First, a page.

As we ring in the new year, dark clouds are gathering over our already dangerously fragile Social Security system. In December (2002), the press reported on a looming deal between the Administration and the government of Mexico which would make hundreds of thousands of Mexican citizens eligible for U.S. Social Security benefits. The centerpiece of the agreement would be a so-called "totalization," which would mean that even if a Mexican citizen did not work in the United States long enough to qualify for Social Security, the number of years worked in Mexico would be added to bring up the total and thus make the Mexican worker eligible for cash transfers from the United States.
Worse still, thousands of foreigners who would qualify for U.S. Social Security actually came to the United States and worked here illegally. Under "totalization," a foreigner who came to the United States illegally could work fewer than the required number of years, return to Mexico for the rest of his working years, and collect full U.S. Social Security benefits while living in Mexico. That is an insult to the millions of Americans who pay their entire working lives into the system and now face the possibility that there may be nothing left when it is their turn to retire.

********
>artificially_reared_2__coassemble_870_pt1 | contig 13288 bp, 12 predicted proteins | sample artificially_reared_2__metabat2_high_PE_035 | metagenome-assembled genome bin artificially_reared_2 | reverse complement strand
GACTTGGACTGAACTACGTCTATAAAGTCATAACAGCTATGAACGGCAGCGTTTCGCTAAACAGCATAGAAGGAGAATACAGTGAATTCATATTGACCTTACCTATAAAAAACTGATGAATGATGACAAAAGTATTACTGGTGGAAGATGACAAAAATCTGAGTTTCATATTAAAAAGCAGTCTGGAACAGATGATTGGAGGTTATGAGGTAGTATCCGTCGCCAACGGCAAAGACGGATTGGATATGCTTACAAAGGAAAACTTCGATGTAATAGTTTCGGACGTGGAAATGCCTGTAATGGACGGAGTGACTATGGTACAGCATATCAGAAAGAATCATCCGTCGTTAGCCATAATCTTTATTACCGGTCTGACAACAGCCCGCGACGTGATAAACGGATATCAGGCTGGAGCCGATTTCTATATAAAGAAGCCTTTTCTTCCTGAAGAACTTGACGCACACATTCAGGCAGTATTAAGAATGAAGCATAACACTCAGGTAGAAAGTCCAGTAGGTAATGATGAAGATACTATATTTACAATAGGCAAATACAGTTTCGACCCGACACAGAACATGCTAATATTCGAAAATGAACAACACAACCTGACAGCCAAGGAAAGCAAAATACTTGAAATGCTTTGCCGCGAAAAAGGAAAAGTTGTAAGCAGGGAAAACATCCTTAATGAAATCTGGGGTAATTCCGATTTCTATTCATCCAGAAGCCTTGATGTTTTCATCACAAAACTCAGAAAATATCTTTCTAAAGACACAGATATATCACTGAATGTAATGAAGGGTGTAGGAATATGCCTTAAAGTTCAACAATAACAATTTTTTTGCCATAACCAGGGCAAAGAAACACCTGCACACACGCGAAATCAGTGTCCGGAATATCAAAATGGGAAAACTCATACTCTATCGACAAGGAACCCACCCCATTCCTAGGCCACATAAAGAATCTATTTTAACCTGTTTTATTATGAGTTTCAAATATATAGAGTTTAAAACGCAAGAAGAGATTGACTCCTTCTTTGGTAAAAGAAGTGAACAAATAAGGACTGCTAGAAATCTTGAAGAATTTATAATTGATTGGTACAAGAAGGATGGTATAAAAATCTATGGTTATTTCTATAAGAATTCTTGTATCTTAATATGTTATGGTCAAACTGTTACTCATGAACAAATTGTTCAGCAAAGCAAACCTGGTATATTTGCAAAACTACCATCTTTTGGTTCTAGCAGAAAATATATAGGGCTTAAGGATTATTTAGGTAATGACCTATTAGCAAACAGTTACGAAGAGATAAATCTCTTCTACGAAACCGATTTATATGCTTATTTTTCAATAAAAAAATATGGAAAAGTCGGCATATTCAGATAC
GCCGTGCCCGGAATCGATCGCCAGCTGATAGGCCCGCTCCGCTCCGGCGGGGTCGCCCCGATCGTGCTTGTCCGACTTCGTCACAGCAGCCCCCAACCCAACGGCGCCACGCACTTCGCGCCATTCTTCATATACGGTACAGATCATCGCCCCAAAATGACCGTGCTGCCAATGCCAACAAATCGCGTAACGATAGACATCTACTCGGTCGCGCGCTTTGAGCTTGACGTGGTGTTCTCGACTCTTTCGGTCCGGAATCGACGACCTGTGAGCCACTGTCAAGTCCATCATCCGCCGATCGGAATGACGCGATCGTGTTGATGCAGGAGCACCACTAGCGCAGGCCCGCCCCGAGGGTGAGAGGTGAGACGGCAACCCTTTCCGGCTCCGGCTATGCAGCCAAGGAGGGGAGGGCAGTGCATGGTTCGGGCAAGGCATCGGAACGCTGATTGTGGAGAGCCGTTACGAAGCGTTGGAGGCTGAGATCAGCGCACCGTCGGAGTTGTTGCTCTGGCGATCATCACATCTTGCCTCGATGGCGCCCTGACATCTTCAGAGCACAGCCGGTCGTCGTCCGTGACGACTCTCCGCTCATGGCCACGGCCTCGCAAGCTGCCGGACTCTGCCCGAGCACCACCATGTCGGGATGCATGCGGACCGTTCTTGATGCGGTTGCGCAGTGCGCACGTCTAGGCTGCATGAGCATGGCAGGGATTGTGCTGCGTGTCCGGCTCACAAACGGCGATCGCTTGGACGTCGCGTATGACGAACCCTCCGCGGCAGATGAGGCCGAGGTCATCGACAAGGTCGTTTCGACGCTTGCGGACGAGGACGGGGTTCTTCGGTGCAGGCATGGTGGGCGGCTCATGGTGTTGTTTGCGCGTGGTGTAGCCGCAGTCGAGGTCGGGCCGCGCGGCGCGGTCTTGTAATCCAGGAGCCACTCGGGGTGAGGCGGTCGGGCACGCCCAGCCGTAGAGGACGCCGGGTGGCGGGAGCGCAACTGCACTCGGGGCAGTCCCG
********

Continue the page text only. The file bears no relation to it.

The proposed agreement is nothing more than a financial reward to those who have willingly and knowingly violated our own immigration laws. Talk about an incentive for illegal immigration! How many more would break the law to come into this country if promised U.S. government paychecks for life? Is creating a global welfare state on the back of the American taxpayer a good idea? The program also established a very disturbing precedent of U.S. foreign aid to individual citizens rather than to states.
Estimates of what this deal with the Mexican government would cost top one billion dollars per year. As the system braces for a steep increase in those who will be drawing from the Social Security trust fund, it makes no sense to expand it into a global welfare system. Social Security was designed to provide support for retired American citizens who worked in the United States. We should be shoring up the system for those Americans who have paid in for decades, not expanding it to cover foreigners who have not.
Supporters of the Social Security to Mexico deal may attempt to downplay the effect the agreement would have on the system, but actions speak louder than words: According to several press reports, the State Department and the Social Security Administration are already negotiating to build a new building in Mexico City to handle the expected rush of applicants for this new program!
It is uncertain whether the Administration will seek Congressional approval for this agreement. Let's hope that such a substantive move -- with such serious financial implications -- will not be made by Executive Order.
In the 107th Congress, I introduced the Social Security Preservation Act (HR 219) which would ensure that all money in the Social Security trust fund is spent solely on Social Security. As Congress continues to demonstrate an inability to control spending that threatens the Social Security trust fund, the need for this legislation has never been greater. That is why I intend to re-introduce this legislation in the 108th Congress. Social Security should be limited to United States citizens and nationals who have paid into the system. It should not be a global giveaway. ¡ö